Loneliness in Old Age: Could a Pet Help?
Loneliness is one of the things that elderly people often suffer from. Sometimes elderly people are unable to get out of the house due to mobility issues, or they may not have any friends living nearby. And even if you make the effort to visit them regularly, they may still get lonely.
A pet can often be a great solution to loneliness because it can provide wonderful companionship. But there are a number of things to consider before you get a pet.
Benefits of Having a Pet
One of the main reasons to get a pet is for the companionship it provides. Simply having a pet around can help to reduce loneliness and the simple act of stroking a cat or dog can also relieve stress. If you get a dog, this can also become a good source of activity for your elderly relative. Grooming, going for walks and playing at home can all help to keep your relative active.
A pet can also provide elderly people with a sense of purpose. Suddenly they are caring for the pet, rather than simply being cared for by other people, and this can be a good boost to their confidence and self-esteem.
Can Your Elderly Relative Look After a Pet?
Even though they may like the idea of having a pet, your relative may not be capable of looking after one alone – especially a dog. Dogs can provide excellent companionship, but they also require a lot of work, whereas cats often require less work. It really depends on their situation, so have at think about how realistic the prospect is before making any decisions.
Care Workers Could Help Care for the Pet
If your relative really likes the idea of having a pet, but you don’t think they can look after one yourself, this could be something your care worker can help with. Care workers can help to feed pets and they could accompany your relative walking their dog to make things easier.
Other Pet Help
You could also hire a dog walker to help out, or a pet sitter if your relative has to go to hospital or will be away for a long time. You may want to commit to walking the dog or grooming it yourself, and you may have to help to take it to the vet. You may also have to provide financial support.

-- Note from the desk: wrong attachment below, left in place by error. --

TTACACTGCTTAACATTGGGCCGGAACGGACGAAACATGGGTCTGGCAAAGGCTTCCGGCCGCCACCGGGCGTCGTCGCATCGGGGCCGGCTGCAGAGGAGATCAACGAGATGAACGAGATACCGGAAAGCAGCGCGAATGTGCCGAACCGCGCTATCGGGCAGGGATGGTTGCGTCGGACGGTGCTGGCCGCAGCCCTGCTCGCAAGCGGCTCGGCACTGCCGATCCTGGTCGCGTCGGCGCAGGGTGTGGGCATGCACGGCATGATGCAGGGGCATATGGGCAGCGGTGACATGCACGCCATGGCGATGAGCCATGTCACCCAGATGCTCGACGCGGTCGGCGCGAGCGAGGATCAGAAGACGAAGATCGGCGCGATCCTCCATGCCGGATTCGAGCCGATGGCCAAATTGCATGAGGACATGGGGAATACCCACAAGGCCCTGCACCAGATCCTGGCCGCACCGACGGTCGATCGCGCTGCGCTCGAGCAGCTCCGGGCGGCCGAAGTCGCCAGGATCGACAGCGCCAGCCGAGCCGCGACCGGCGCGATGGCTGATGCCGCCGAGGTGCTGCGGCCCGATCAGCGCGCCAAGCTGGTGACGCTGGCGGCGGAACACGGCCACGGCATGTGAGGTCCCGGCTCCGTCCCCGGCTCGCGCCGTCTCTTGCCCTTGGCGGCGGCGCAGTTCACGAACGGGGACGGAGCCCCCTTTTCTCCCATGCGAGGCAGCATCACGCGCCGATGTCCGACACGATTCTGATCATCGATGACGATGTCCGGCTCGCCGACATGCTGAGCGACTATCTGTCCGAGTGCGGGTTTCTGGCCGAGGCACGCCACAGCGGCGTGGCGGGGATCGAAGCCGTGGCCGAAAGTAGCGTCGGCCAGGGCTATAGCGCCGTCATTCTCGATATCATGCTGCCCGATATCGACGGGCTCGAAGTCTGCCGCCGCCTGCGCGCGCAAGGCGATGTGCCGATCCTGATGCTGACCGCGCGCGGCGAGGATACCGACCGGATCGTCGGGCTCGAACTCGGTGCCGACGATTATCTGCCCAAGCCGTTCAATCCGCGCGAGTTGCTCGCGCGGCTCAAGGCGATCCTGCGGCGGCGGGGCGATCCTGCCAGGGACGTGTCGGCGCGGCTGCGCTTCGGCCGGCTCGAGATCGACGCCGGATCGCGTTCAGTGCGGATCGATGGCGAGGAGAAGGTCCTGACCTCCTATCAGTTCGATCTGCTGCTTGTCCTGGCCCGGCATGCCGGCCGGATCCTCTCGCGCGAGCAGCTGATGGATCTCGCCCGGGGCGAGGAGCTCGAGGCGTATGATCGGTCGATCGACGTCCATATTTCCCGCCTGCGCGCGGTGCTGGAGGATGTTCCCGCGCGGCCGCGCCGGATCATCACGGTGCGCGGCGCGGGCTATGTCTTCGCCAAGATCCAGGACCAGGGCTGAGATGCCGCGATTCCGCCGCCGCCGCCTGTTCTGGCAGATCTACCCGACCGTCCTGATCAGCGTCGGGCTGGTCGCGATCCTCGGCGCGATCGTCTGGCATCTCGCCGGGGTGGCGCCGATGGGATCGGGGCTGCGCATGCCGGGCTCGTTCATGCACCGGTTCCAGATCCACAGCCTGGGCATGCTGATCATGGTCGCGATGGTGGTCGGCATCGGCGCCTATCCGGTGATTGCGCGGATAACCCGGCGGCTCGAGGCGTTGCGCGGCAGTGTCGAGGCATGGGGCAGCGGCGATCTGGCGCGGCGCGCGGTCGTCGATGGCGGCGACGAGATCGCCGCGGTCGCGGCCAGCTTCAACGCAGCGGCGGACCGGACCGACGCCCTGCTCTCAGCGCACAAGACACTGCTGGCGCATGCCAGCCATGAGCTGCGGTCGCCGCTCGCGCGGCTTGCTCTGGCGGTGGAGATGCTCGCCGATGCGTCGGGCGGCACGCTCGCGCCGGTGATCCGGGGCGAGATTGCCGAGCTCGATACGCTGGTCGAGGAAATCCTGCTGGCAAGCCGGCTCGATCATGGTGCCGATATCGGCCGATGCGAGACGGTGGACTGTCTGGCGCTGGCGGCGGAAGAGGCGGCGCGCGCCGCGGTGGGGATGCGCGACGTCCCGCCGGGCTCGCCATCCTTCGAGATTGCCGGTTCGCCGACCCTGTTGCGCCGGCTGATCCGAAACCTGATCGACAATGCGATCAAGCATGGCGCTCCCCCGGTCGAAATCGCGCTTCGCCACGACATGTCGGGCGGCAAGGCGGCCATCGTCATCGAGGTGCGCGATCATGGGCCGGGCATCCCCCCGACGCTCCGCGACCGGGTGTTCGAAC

Consider a Rescue Dog or Cat
One option could be to get a rescue dog or cat. These animals are in need of love and care, and you can also find out exactly what their temperament is beforehand so you can find a pet that is more suitable for your relative. This also takes out some of the work of looking after puppies and kittens.
Get Assistance from The Cinnamon Trust
The Cinnamon Trust is a UK charity dedicated to helping elderly people and their pets. It has 15,000 community service volunteers all over the UK, providing practical help for walking dogs and other issues. It even has a fostering service when owners have to spend time in hospital, and it provides care should the owner pass away. Contact them for any advice you need before making your decision.
A Pet Can Be a Wonderful Idea
Bring up the idea of getting a pet with your elderly relative if you think it could be a good option for them. Or perhaps your relative has already mentioned getting a dog or cat. Think practically about it, and go over the pros and cons to decide whether it really is the best option. But if you think it can work for you, it can be a great help.